Contents

EnglishEdit

EtymologyEdit

From Old French lier (to bind), from Latin ligare (to bind, to tie)

PronunciationEdit

  • IPA(key): /ˈlaɪ̯əbəl/, [ˈlaɪ̯əbɫ̩], [ˈlaɪ̯əbəɫ]
  • (file)
  • Rhymes: -aɪəbəl

AdjectiveEdit

liable (comparative more liable, superlative most liable)

  1. bound or obliged in law or equity; responsible; answerable.
    The surety is liable for the debt of his principal.
    • 1748. David Hume. Enquiries concerning the human understanding and concerning the principles of moral. London: Oxford University Press, 1973. § 34.
    • 1749, Henry Fielding, The History of Tom Jones, a Foundling
      He inveighed against the folly of making oneself liable for the debts of others; vented many bitter execrations against the brother; and concluded with wishing something could be done for the unfortunate family.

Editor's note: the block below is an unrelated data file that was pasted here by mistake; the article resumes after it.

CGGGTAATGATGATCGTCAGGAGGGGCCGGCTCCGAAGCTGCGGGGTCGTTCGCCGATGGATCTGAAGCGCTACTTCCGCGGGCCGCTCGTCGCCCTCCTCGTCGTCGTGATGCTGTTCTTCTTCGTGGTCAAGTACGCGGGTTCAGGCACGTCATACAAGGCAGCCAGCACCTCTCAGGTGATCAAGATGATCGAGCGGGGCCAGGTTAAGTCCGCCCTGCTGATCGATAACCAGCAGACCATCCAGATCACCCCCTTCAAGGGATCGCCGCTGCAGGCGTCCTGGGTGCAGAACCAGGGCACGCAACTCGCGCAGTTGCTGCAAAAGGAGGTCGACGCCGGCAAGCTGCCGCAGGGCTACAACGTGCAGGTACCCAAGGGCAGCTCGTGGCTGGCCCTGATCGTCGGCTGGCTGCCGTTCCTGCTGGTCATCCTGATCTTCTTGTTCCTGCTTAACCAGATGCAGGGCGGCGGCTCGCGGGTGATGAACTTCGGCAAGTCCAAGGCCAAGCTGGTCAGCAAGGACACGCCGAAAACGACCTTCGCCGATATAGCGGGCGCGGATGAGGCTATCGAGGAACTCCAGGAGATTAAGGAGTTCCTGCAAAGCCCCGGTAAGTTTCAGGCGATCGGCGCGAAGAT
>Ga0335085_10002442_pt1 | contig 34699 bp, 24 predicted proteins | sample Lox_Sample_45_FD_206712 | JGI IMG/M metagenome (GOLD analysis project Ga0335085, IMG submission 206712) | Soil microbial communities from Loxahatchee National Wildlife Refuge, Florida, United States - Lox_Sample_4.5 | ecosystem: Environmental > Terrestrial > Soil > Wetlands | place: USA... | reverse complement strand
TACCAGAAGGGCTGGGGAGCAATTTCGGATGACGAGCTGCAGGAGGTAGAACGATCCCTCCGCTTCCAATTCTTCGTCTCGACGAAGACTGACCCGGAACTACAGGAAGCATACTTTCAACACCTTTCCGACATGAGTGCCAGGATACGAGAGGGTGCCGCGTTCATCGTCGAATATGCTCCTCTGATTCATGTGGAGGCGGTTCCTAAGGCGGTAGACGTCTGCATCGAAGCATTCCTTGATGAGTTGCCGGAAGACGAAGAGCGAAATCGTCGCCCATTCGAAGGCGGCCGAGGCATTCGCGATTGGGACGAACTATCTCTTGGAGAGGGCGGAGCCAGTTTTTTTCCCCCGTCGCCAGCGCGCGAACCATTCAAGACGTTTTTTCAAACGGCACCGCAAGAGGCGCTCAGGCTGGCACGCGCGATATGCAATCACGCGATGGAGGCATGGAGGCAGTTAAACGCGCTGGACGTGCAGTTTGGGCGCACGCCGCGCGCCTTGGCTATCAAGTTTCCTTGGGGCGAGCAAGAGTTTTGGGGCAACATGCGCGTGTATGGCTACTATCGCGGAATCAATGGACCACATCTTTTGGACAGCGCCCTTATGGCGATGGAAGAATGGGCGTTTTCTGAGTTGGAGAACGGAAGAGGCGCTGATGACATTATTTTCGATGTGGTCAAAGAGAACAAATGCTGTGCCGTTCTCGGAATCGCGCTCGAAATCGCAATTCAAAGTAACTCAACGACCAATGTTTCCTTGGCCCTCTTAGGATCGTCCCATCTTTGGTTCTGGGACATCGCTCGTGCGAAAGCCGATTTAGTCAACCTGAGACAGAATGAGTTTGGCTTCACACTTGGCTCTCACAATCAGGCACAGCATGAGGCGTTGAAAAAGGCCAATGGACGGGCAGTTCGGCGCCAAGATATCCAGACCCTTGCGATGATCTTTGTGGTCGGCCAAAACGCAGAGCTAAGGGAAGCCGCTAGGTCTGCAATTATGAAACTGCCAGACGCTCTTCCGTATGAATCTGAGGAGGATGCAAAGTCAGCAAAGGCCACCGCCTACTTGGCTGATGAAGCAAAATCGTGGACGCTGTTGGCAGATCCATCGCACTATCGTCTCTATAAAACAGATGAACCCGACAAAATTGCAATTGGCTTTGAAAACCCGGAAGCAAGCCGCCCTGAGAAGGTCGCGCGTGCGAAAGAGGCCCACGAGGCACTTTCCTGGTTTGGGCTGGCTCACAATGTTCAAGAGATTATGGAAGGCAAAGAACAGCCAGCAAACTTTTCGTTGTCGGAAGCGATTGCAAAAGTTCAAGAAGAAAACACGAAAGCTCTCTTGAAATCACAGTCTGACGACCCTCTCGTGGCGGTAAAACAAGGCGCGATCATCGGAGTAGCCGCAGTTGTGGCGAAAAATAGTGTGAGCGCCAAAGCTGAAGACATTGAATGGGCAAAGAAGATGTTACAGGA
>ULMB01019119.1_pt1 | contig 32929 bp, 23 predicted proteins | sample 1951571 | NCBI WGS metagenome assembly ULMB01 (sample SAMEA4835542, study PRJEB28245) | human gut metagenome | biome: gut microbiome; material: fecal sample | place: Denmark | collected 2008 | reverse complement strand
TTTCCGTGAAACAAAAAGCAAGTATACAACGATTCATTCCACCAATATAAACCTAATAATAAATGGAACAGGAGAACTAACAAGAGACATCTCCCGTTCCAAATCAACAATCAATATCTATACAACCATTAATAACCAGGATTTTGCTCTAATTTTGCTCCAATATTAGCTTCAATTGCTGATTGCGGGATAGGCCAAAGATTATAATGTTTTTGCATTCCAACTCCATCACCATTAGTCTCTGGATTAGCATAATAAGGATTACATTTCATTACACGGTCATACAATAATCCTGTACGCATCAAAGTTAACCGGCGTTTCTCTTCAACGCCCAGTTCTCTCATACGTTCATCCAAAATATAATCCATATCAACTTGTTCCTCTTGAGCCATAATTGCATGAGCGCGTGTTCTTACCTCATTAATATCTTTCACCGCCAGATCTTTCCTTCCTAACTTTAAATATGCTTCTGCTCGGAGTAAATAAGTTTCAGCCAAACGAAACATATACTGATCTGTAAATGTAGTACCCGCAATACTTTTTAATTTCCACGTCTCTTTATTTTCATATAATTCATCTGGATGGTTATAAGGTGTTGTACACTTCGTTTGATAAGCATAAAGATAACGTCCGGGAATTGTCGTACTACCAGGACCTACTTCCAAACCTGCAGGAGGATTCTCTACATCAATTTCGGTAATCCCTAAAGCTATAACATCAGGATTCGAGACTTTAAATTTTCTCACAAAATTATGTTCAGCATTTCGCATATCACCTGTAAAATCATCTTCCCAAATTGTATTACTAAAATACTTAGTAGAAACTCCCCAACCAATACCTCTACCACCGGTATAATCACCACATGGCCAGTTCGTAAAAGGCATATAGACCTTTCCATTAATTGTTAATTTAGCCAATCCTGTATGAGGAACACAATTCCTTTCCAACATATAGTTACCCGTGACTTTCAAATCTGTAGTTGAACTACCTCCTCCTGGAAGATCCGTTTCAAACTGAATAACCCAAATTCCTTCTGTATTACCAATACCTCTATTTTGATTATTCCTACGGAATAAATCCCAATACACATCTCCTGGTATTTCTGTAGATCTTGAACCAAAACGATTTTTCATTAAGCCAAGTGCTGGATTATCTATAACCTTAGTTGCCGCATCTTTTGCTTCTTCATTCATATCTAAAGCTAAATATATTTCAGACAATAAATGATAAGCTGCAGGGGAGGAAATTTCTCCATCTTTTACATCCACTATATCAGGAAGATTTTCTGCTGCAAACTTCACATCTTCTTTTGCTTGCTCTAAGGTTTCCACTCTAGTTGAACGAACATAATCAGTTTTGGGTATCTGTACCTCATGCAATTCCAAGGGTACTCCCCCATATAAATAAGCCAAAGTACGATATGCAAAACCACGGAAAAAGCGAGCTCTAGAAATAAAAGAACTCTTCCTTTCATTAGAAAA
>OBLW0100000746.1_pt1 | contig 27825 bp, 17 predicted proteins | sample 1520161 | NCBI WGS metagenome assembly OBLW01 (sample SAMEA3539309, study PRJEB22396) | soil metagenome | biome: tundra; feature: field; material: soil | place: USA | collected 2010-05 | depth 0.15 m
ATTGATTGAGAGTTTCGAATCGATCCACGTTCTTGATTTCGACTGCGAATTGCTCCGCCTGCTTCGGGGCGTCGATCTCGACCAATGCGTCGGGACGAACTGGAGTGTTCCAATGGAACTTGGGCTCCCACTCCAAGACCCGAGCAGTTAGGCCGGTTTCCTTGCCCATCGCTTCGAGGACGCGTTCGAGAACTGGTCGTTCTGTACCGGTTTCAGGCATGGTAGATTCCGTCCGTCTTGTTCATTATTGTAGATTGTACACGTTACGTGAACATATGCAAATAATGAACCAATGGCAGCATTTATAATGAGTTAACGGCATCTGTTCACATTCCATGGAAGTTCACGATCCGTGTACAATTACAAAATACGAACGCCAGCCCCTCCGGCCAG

The passion for philosophy, like that for religion, seems liable to this inconvenience
  2. subject; susceptible.
    This crime is liable to imprisonment for life.
    A man liable to heart disease.
  3. exposed to a certain contingency or causality, more or less probable.
  4. (as predicate, with "to" and an infinitive) likely.
    Someone is liable to slip on your icy sidewalk.

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